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History of Bucharest

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The legend says that Bucharest was founded by a shepherd named Bucur. According to another variant most likely, Bucharest was founded by Mircea cel Bătrân at the end of the fourteenth century.

On the banks of the Dâmboviţa and Colentina is known Paleolithic and Neolithic culture. By 1800 BC appears some evidence of communities in Dudeşti, Tei Lake, and the actual Bucureștii-Noi. Archaeological excavations show that this area passed through a process of development from the Bronze Age until the year 100 BC, during which Herăstrău, Radu Voda, Tei Lake, Panteleimon, Mihai Voda hill, Popesti Leordeni and Popeşti-Novaci areas are populated by Indo-Europeans (ie Geto-Dacians). The first house after the Aurelian withdrawal of 273 are certified in the centuries AD III – XIII, until the Middle Ages.

The settlement is documented at September 21, 1459 in a document issued by Vlad Tepes, king of the Romanian Country, which strengthens an estate of landowners. Dâmboviţa Citadel, as it appears in the early years the city, had a strategic role and will oversee road went from Târgşor in Giurgiu, the last settlement being an Ottoman garrison. Soon Bucharest stated, being elected on 14 October 1465 by Radu the Handsome as a royal residence. In the years 1558 – 1559 at the Old Court Church is built Biserica Domnească (Royal Church), founded by Mircea Ciobanul, standing today as the oldest place of worship in the city preserved in its original form.

Bucharest, around 1900

In 1659, under the reign of Gheorghe Ghica, Bucharest became the capital of the Romanian Country, by a Turkish order, to have a capital in the plains, near the Danube, easier to control compared to Targoviste. From that moment it starts to upgrade it. It were built the first roads paved with river stone (1661), the first institution of higher education, the Royal Academy (1694), and Mogosoaia Palace (Constantin Brancoveanu, 1702), which hosts today Brancovanian Feudal Art Museum. In 1704 it is founded, initiated by Mihai Cantacuzino, Colţea Hospital, which was damaged in a fire after an earthquake and rebuilt in 1888. Soon, Bucharest is developing economically, the number of craftsmen that formed many guilds (tailors, shoemakers, cavafilor, furriers, drapers, etc.) increases. Same time it is modernized the city. There are created the first manufacturers and public fountains, and the population will increase continuously by bringing people from all over Wallachia (in 1798 there were 30,030 inhabitants, while in 1831 were 10,000 houses and 60,587 inhabitants).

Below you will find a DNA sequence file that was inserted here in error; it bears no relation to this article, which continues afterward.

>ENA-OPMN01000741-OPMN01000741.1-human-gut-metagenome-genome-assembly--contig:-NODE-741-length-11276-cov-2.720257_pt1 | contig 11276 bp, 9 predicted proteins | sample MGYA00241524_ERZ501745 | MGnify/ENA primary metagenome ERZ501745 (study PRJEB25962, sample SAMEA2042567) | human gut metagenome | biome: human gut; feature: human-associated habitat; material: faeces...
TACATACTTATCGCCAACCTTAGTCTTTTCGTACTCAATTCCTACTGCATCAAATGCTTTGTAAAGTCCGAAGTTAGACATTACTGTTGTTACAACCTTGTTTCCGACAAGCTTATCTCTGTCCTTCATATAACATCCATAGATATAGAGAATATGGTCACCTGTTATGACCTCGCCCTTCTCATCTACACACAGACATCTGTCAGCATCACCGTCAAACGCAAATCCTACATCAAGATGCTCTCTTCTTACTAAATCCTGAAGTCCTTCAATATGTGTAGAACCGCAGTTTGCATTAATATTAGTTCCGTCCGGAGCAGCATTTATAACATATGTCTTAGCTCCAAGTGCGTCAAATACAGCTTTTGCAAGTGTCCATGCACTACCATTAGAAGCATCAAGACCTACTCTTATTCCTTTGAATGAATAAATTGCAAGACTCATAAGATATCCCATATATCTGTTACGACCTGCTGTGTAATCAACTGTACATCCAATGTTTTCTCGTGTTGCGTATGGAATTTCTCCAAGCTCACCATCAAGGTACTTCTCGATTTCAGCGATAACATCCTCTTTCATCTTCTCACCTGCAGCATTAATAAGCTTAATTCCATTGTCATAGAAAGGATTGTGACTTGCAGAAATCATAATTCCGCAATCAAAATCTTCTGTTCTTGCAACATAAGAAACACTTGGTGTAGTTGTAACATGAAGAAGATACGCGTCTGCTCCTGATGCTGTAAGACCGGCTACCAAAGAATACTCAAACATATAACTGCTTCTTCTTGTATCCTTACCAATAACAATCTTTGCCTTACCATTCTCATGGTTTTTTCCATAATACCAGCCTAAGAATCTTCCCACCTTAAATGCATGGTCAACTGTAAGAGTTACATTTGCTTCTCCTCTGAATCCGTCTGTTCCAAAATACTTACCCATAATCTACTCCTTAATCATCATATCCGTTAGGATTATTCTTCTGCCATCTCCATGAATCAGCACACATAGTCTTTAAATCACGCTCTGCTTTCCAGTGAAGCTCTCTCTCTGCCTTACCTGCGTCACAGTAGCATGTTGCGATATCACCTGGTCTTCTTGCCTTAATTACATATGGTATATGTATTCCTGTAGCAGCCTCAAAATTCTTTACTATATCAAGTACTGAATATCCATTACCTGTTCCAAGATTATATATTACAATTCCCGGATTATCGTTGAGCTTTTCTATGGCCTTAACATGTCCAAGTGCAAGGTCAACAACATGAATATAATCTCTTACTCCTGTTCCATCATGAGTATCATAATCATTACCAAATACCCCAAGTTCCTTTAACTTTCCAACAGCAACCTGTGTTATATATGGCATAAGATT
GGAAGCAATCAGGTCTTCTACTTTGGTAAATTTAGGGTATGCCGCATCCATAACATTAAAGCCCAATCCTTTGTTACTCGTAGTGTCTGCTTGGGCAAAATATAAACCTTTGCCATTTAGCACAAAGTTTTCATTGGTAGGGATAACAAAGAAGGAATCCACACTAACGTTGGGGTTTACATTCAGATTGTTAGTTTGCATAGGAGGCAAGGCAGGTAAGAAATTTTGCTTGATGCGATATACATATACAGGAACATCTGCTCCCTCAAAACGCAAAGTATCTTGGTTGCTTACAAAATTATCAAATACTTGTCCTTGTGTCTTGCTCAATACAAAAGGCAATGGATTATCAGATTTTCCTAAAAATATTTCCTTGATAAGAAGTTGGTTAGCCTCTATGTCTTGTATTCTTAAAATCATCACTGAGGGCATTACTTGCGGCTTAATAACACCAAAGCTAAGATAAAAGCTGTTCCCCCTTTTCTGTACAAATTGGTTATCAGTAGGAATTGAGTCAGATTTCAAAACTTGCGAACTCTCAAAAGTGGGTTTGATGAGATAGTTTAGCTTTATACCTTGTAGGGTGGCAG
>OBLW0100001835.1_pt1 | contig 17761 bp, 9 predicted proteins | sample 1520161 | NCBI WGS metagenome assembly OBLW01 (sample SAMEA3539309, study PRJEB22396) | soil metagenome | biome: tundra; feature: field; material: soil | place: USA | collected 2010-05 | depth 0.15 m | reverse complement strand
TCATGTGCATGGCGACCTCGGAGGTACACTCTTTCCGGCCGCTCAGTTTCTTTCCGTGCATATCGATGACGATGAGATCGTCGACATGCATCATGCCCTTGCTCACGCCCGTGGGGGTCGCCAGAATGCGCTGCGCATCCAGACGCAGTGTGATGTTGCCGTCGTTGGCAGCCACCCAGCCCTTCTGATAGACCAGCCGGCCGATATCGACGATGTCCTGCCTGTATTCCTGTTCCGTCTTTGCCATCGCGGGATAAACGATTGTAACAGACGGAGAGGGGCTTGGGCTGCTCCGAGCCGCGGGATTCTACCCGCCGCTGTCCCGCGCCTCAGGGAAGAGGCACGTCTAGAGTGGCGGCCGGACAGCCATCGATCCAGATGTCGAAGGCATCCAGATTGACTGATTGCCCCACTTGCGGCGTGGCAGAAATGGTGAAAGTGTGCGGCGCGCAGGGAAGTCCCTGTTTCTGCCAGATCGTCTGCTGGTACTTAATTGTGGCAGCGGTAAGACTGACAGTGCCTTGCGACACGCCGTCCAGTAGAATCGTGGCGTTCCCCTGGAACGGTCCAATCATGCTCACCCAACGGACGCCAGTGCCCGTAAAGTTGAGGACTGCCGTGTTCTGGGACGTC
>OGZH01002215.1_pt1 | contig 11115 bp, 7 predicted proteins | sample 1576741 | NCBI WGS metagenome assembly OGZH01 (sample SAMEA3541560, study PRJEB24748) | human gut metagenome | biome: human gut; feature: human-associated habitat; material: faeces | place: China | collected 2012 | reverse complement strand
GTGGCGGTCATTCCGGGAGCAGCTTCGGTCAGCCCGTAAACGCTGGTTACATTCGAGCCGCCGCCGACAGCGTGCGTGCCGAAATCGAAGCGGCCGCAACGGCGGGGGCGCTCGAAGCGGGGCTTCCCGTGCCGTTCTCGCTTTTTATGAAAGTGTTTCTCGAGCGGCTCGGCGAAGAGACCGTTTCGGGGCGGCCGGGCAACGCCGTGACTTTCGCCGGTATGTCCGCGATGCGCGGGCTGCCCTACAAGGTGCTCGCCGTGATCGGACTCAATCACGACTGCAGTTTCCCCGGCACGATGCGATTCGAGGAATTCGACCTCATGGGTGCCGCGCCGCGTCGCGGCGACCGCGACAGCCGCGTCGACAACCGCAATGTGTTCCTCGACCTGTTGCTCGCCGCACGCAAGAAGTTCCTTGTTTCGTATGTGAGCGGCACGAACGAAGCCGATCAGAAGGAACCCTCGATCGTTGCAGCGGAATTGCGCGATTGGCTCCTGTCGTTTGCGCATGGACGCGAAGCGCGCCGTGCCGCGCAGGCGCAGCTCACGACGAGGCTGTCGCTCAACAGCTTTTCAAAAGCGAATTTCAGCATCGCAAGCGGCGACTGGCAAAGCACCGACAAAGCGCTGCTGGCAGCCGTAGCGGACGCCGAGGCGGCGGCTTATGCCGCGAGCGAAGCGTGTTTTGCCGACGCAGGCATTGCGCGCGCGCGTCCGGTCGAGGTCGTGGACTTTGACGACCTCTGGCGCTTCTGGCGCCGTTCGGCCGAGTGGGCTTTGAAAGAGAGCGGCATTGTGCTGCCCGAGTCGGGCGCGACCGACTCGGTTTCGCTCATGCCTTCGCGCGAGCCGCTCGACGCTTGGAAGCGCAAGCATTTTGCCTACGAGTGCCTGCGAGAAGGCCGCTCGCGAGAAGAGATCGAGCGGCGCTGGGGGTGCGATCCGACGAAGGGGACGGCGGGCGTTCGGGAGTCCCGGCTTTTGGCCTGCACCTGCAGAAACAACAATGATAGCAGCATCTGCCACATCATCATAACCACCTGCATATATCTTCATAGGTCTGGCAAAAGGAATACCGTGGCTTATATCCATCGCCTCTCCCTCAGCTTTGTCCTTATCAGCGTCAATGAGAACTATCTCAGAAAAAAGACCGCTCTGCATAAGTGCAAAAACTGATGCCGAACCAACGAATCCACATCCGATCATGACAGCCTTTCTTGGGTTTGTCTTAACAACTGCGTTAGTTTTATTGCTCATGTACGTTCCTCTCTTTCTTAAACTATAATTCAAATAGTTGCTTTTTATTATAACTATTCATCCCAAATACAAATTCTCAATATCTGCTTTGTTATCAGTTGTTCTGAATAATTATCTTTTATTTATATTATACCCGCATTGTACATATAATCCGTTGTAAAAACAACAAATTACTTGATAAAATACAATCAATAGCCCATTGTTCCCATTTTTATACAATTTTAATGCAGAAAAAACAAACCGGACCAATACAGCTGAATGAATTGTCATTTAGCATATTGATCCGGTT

Slowly, there are founded several institutions of interest (National Theatre, Cismigiu Garden, Serban Voda Cemetery, Academic Society in Bucharest, Philharmonic Society in Bucharest, University of Bucharest, North Railway Station, the Grand Hotel du Boulevard, Universe newspaper, cafes, restaurants, Botanical Garden of Bucharest, Romanian Athenaeum, National Bank, cinemas) and are used the new technologies (kerosene lighting, the first tram, electric lighting, the first telephone line).

Bucharest was, until the communist regime in Romania, the capital of the Ilfov county. At that time it was called “Little Paris” because of the similarity to the French capital, but has lost its charm during communism. Lately estate development has raised concern about the fate of historic buildings in the city, especially those from the historic center.

Assan’s Mill (a picture of the early twentieth century)

Treaties signed in Bucharest:

  • May 28, 1812 – the end of the Russo-Turkish War, the Principality of Moldova loses its eastern side, Bessarabia
  • March 3, 1886 – the end of the war between Serbia and Bulgaria
  • August 10, 1913 – the end of the Second Balkan War
  • August 4, 1916 – Treaty of alliance between Romania and the Entente (France, Britain, Russia and Italy)
  • May 6, 1918 – Treaty between Romania and the Central Powers, which was never ratified

Materials translated and adapted from the Wikipedia.

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